Samantha Wan is a Toronto-based actor and filmmaker. Samantha found her passion for film and acting at a young age in high school. From there, she was accepted into the country’s top theatre school, the National Theatre School of Canada, which boasts a number of notable of alumni including award-winning actress Sandra Oh.
Samantha Wan recently received a 2019 Canadian Screen Award nomination in the category of Best Comedy Series for her sitcom Second Jen.
Second Jen is a buddy comedy about two second-generation millennials making it on their own in the big city. Season 1 aired on the major Canadian network Citytv and Season 2 was later picked up by OMNI Television. The show was produced by Don Ferguson Productions, the production company famously known for creating the Royal Canadian Air Farce. Samantha developed the series with actress and screenwriter Amanda Joy. The two became the youngest televisions creators in Canada.
Samantha is also known for her role as Zoe Chow in the comedy-drama television series Private Eyes starring alongside Jason Priestley and Cindy Sampson.
It’s been almost two years, but Second Jen‘s second season is finally here.
The sitcom, co-created by Amanda Joy and Samantha Wan, returns Saturday at 8:30 p.m. ET/PT on Omni Television, once again telling the hilarious and heartfelt experiences of best friends Jennifer “Mo” Monteloyola (Joy) and Jennifer “Jen” Wu (Wan), two second-generation millennials who observe, reflect and react to the world around them.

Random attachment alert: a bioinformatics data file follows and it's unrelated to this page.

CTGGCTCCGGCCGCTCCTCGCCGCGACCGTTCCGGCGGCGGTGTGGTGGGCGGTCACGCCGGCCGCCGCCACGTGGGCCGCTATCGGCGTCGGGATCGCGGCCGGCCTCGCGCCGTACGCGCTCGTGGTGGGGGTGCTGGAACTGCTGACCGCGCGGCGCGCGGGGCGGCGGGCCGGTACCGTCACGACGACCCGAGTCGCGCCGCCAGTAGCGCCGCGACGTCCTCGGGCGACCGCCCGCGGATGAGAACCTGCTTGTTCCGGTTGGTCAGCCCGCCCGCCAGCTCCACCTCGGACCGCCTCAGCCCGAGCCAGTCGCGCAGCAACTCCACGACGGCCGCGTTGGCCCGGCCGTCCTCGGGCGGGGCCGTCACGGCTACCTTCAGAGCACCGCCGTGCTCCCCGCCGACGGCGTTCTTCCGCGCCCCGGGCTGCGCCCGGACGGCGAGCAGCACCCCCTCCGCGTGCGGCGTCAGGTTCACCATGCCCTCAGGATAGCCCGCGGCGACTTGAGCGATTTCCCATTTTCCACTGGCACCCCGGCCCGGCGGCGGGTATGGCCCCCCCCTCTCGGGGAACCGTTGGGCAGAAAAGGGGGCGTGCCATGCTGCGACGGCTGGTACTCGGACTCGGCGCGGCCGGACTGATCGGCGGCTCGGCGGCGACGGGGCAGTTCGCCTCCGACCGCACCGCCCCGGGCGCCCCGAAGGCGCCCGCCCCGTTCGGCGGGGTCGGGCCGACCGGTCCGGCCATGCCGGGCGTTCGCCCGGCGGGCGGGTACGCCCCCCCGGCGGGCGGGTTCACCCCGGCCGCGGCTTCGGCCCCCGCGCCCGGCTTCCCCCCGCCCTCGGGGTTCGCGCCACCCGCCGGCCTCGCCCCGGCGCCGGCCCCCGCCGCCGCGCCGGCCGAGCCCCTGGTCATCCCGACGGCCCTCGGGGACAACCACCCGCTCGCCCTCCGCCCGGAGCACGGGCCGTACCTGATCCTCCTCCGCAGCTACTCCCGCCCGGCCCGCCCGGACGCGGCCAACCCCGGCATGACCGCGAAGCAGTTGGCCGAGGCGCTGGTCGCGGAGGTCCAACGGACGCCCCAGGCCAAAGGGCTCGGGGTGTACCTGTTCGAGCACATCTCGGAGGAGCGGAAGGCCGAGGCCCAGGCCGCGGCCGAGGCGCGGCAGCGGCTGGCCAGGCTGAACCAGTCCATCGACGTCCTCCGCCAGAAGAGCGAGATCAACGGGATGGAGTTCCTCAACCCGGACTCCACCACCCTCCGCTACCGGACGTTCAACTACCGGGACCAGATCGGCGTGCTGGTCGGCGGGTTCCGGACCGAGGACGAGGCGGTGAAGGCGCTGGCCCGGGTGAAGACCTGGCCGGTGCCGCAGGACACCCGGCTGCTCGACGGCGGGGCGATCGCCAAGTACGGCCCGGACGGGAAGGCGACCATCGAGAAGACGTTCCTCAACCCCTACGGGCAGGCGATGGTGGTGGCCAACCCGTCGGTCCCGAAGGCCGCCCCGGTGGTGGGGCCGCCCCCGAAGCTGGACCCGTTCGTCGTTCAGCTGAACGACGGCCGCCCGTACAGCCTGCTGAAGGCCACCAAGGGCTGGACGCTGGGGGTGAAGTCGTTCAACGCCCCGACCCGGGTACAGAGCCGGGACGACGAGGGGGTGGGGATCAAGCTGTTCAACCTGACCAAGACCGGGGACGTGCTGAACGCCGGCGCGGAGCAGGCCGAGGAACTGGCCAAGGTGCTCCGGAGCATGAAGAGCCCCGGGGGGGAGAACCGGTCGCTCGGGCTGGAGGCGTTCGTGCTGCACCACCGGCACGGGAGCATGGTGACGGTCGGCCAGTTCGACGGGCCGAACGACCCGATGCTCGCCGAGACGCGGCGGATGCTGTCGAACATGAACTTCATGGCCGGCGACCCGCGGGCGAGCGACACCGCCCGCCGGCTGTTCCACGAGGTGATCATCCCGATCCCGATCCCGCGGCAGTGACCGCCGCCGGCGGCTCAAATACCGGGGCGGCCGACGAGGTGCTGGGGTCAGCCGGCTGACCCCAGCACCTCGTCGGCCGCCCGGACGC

Things have changed for Season 2 both in front of an behind the camera. There are new faces in Jen’s new friend, Marcus, played by Lovell Adams-Grey (Slasher); Mo’s new potential love interest, Diego (Oscar Moreno); and a whack of guest stars from Canada’s comedy elite in Mark Andrada, Jim Annan, Craig Lauzon, Patrice Goodman, Pat Thornton and Gary Rideout Jr. Second Jen‘s creative engine is run by showrunner and head writer Carly Heffernan, writer and story editor Joy and story editor and co-director Wan.
We spoke to Heffernan, Joy and Wan during a break in filming earlier this year.
How did this second season come together?
Amanda Joy: We work pretty quickly, but from the [Season 2 renewal] announcement to when we were shooting we had already done most of the writing. It just came down to polishing it, and Carly and I, we were working with the network and Sam and just trying to bring out the best elements of the scripts, and choose the best stories, and just make sure that the ones we were making were the most solid and strongest ones.
Carly, how did you end up being involved with the show this season?
Carly Heffernan: I was involved with the first season in a writing capacity as well as an acting capacity, so then I was brought back on for Season 2 in just a bit of an elevated writing capacity as head writer, which was great. I had a really nice time working with Sam and Amanda before, and I love getting into a writer’s room with them and hearing the stories that they want to share, and just being a part of figuring out how we’re going to tell those stories.